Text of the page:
Journal metrics

It may be helpful to demonstrate the impact or prestige of the journals in which you have published articles.  

You can do this by highlighting the impact factor, quartile, or ranking of a journal. (Be aware that not all grant schemes require or allow this – you will need to check the requirements for the relevant scheme). 

Some disciplines (Arts, Business) have their own lists or rankings of prestigious journals (see below).

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  • Journal Impact Factor (JIF)

    The Journal Impact Factor is “a measure reflecting the annual average (mean) number of citations to recent articles published in that journal.”

    You can find the JIF for a journal using these tools: 

    • Web of Science 
      - From the Results page of an article search, click on the journal name. JIF, Journal Rank in subject category, and Journal quartile (Q1, Q2, etc.) are given. 
      OR 
      - From the article main page, scroll down to Journal Information and click the link to Journal Citation Reports to see a detailed report (including JIF, ranking, and quartile) for that journal. 

    • Journal Citation Reports – from Web of Science, select the Journal Citation Reports tab (from the top of the screen) and search for your journal to see a detailed report (including JIF, ranking, and quartile). 

  • SJR (Scimago Journal Rank)

    SJR is weighted by the prestige of a journal. Subject field, quality and reputation of the journal have a direct effect on the value of a citation. SJR also normalizes for differences in citation behaviour between subject fields.  

    You can find the SJR for a journal using these tools: 

    • Scimago Journal Rank – search for a journal by title to see SJR indicator 

    • Scopus – from the Document Details page for an article, click the journal name. Information includes SJR, SNIP (Source Normalized Impact per Paper), CiteScore and subject category ranking/percentiles.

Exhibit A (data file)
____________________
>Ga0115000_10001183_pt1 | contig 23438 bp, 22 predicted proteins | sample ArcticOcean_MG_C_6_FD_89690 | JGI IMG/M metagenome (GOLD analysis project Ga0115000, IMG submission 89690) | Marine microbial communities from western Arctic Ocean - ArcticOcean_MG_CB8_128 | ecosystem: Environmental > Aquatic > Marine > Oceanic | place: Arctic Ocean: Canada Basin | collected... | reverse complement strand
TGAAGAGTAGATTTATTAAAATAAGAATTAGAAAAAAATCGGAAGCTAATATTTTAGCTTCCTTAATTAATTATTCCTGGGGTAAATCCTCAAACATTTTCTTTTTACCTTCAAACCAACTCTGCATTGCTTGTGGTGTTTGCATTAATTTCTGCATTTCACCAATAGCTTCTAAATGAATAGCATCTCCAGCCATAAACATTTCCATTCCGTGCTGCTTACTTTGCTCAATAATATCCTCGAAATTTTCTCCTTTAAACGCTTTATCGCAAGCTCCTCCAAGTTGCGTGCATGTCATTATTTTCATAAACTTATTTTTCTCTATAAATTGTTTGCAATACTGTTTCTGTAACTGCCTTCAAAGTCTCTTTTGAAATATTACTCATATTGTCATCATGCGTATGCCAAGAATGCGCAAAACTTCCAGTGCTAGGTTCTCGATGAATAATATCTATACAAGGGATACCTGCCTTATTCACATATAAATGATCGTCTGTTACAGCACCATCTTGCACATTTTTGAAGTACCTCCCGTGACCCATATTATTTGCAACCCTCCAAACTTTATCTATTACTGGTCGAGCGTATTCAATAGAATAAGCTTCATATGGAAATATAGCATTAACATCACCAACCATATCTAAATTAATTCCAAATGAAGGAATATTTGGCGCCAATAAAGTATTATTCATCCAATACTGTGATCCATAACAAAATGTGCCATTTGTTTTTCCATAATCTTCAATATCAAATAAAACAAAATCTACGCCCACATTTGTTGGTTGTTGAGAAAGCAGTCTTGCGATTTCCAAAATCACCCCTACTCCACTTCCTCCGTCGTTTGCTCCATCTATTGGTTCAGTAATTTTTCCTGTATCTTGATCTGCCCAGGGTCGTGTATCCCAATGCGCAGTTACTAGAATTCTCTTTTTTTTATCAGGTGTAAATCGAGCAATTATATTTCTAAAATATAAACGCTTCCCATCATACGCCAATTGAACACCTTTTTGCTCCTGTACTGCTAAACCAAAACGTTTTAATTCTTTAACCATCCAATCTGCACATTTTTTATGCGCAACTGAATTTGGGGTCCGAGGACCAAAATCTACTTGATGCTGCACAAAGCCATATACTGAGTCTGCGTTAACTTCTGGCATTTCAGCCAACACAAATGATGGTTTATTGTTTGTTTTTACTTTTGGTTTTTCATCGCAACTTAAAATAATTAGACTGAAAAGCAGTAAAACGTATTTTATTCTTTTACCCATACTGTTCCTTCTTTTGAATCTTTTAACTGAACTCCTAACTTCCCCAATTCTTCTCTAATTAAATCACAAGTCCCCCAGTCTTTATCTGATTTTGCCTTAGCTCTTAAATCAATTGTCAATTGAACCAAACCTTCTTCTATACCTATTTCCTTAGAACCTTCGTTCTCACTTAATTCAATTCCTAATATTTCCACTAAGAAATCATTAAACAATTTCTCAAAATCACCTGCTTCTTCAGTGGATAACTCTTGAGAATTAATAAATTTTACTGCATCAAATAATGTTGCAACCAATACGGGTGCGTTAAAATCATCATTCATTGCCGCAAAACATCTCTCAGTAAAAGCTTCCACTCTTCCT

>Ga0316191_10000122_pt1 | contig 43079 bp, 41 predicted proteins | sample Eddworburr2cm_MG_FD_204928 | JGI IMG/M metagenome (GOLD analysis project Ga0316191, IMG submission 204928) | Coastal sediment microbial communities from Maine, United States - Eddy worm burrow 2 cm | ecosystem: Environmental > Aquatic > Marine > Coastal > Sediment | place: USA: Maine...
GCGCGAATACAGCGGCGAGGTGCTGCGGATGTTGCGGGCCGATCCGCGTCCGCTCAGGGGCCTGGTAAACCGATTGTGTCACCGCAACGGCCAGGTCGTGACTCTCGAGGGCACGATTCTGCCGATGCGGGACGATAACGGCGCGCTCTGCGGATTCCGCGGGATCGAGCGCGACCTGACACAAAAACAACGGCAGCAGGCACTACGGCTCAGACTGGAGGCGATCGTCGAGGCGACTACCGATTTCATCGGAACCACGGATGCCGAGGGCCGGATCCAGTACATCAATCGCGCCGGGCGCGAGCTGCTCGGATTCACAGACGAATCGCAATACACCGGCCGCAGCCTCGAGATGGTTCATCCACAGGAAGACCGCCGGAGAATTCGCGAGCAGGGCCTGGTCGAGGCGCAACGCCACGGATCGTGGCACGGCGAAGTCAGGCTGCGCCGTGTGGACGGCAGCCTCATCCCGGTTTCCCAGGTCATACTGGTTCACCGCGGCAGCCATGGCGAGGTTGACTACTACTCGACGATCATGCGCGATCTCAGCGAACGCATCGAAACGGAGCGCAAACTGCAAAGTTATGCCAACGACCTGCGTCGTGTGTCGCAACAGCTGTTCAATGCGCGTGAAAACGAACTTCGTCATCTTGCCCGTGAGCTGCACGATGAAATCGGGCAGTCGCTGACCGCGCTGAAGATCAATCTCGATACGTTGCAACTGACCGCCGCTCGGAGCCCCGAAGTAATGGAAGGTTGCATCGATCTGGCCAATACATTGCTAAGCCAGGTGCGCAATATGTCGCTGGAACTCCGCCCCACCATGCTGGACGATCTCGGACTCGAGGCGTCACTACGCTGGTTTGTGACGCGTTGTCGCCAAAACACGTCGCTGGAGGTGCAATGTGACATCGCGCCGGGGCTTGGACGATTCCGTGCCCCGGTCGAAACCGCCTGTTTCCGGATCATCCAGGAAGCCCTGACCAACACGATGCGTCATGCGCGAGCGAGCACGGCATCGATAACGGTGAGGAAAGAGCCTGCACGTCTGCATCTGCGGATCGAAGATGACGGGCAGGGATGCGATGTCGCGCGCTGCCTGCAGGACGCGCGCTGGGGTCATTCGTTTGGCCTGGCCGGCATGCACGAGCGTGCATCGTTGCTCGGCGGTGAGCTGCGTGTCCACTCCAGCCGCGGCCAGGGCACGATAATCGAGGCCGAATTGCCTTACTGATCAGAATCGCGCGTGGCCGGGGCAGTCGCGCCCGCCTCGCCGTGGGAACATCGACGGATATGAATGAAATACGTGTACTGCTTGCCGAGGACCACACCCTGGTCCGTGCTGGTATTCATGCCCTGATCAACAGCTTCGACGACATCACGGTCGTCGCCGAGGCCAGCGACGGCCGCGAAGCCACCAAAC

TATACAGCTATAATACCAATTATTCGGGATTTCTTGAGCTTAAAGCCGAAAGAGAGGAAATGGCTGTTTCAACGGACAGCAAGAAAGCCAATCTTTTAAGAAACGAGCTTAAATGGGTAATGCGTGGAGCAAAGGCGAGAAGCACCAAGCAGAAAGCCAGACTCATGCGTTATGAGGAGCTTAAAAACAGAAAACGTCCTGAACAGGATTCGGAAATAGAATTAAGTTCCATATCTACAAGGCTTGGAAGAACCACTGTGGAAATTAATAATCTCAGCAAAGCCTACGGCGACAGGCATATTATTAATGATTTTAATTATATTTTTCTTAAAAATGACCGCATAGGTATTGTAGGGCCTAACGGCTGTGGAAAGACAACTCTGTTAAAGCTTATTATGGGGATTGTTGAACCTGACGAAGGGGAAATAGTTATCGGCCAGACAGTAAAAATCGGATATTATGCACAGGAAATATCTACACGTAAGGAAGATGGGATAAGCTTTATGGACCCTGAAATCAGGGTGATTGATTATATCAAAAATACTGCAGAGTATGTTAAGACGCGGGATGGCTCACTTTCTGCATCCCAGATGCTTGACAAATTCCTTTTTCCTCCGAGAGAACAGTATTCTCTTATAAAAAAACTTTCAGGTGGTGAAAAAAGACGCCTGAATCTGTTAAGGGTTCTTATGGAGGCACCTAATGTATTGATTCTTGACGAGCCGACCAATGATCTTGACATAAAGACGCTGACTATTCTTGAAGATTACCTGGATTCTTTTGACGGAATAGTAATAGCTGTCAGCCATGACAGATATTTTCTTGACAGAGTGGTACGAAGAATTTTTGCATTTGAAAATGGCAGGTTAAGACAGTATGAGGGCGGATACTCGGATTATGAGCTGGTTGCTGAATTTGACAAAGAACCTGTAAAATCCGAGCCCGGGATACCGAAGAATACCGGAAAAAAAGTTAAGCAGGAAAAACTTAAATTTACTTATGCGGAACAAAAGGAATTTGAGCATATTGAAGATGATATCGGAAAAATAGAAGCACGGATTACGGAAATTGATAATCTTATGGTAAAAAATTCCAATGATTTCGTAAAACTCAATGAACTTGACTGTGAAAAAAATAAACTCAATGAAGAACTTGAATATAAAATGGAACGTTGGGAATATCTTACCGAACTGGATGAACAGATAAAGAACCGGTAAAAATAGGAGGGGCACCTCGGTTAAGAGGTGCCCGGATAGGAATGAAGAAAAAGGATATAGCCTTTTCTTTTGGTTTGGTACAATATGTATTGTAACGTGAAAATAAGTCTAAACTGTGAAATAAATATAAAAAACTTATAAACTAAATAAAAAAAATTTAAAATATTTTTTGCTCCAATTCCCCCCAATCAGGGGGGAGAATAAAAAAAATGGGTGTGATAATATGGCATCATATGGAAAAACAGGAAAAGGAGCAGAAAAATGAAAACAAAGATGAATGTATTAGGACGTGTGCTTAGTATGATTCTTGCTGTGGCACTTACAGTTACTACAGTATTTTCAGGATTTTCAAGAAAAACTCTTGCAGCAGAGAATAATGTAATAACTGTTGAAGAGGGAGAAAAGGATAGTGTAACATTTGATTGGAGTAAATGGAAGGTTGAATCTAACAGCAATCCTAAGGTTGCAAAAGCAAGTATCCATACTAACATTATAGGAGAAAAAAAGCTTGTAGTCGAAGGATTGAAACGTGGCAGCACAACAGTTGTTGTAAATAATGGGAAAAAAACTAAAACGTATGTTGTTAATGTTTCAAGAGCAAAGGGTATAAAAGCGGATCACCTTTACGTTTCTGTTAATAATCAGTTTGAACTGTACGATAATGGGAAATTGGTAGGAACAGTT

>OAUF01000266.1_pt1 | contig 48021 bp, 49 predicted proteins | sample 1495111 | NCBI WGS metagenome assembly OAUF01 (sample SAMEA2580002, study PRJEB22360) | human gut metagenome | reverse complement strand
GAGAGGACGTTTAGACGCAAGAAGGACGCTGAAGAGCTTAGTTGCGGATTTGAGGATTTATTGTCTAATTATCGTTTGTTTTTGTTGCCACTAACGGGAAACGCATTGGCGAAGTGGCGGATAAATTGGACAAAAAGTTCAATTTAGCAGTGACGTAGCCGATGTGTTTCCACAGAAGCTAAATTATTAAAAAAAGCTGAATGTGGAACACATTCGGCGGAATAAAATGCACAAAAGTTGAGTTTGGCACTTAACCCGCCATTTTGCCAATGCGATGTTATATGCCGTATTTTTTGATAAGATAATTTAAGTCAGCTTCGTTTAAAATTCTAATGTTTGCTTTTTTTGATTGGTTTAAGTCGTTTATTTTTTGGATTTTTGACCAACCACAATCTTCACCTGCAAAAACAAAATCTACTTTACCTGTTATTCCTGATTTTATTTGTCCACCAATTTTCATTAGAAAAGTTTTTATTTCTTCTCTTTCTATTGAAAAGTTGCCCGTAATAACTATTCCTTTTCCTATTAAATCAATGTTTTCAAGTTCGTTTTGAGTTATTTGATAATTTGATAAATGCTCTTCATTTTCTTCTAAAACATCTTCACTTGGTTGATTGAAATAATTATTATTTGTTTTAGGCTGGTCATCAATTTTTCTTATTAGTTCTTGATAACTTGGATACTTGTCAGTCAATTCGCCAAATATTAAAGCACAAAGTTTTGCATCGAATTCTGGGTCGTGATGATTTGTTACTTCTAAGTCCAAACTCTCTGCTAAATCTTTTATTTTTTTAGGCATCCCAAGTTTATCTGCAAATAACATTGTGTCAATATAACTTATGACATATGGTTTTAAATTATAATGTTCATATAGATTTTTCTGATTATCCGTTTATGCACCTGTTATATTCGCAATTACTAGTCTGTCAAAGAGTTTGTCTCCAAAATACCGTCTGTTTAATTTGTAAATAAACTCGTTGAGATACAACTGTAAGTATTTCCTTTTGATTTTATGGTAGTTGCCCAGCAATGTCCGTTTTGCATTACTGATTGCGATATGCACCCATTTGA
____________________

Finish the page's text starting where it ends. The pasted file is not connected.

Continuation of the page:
• Journal rankings, quartiles, percentiles

    It is a good idea to look at ranking, quartile and percentile information for journals, as this often conveys greater meaning in a grant application than the JIF or SJR indicator alone. 

    Additionally, a journal may have a low impact factor on a global scale, but be highly regarded in its subject field or geographical region. Citation culture also plays a part; for example, medical researchers tend to cite others’ work more frequently than mathematics researchers.  

    • Web of Science 
      - From the Results page of an article search, click on the journal name. JIF, Journal Rank in subject category, and Journal quartile (Q1, Q2, etc.) are given. 
      OR 
      - From the article main page, scroll down to Journal Information and click the link to Journal Citation Reports to see a detailed report (including JIF, ranking, and quartile) for that journal. 

    • Journal Citation Reports – from Web of Science, select the Journal Citation Reports tab and search for your journal to see a detailed report (including JIF, ranking, and quartile). 

    • Scopus – from the Document Details page for an article, click the journal name. Information includes SJR, SNIP (Source Normalized Impact per Paper), CiteScore and subject category ranking/percentiles. 

  • Subject-specific lists of journal quality/esteem